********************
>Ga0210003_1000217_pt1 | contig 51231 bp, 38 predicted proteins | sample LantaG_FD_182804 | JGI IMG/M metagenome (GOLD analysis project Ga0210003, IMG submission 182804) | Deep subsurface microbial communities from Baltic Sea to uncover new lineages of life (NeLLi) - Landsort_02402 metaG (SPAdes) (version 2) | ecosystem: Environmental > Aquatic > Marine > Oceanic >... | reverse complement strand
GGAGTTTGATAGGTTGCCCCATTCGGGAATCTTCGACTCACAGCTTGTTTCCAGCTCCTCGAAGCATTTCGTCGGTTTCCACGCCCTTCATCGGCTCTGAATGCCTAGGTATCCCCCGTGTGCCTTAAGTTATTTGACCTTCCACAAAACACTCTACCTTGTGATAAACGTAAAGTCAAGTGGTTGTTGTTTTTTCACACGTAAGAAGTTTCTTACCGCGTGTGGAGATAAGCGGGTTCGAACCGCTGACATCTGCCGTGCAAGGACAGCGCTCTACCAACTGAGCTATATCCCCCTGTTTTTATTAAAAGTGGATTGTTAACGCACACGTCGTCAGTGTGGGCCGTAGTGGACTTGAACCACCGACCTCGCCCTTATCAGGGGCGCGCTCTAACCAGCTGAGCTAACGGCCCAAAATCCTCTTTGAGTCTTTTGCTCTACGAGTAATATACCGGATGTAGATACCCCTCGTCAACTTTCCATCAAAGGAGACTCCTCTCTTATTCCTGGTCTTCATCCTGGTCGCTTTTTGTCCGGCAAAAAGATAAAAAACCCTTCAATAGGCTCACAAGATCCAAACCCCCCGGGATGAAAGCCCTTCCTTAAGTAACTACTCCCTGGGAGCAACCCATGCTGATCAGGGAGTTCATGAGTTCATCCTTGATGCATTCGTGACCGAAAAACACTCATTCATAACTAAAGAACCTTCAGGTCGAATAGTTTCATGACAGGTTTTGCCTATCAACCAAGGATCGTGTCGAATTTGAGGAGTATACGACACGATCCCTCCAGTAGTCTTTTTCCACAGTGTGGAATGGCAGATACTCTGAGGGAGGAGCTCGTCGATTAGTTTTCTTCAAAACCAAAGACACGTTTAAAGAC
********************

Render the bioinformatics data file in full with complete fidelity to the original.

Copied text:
>Ga0210003_1000217_pt1 | contig 51231 bp, 38 predicted proteins | sample LantaG_FD_182804 | JGI IMG/M metagenome (GOLD analysis project Ga0210003, IMG submission 182804) | Deep subsurface microbial communities from Baltic Sea to uncover new lineages of life (NeLLi) - Landsort_02402 metaG (SPAdes) (version 2) | ecosystem: Environmental > Aquatic > Marine > Oceanic >... | reverse complement strand
GGAGTTTGATAGGTTGCCCCATTCGGGAATCTTCGACTCACAGCTTGTTTCCAGCTCCTCGAAGCATTTCGTCGGTTTCCACGCCCTTCATCGGCTCTGAATGCCTAGGTATCCCCCGTGTGCCTTAAGTTATTTGACCTTCCACAAAACACTCTACCTTGTGATAAACGTAAAGTCAAGTGGTTGTTGTTTTTTCACACGTAAGAAGTTTCTTACCGCGTGTGGAGATAAGCGGGTTCGAACCGCTGACATCTGCCGTGCAAGGACAGCGCTCTACCAACTGAGCTATATCCCCCTGTTTTTATTAAAAGTGGATTGTTAACGCACACGTCGTCAGTGTGGGCCGTAGTGGACTTGAACCACCGACCTCGCCCTTATCAGGGGCGCGCTCTAACCAGCTGAGCTAACGGCCCAAAATCCTCTTTGAGTCTTTTGCTCTACGAGTAATATACCGGATGTAGATACCCCTCGTCAACTTTCCATCAAAGGAGACTCCTCTCTTATTCCTGGTCTTCATCCTGGTCGCTTTTTGTCCGGCAAAAAGATAAAAAACCCTTCAATAGGCTCACAAGATCCAAACCCCCCGGGATGAAAGCCCTTCCTTAAGTAACTACTCCCTGGGAGCAACCCATGCTGATCAGGGAGTTCATGAGTTCATCCTTGATGCATTCGTGACCGAAAAACACTCATTCATAACTAAAGAACCTTCAGGTCGAATAGTTTCATGACAGGTTTTGCCTATCAACCAAGGATCGTGTCGAATTTGAGGAGTATACGACACGATCCCTCCAGTAGTCTTTTTCCACAGTGTGGAATGGCAGATACTCTGAGGGAGGAGCTCGTCGATTAGTTTTCTTCAAAACCAAAGACACGTTTAAAGAC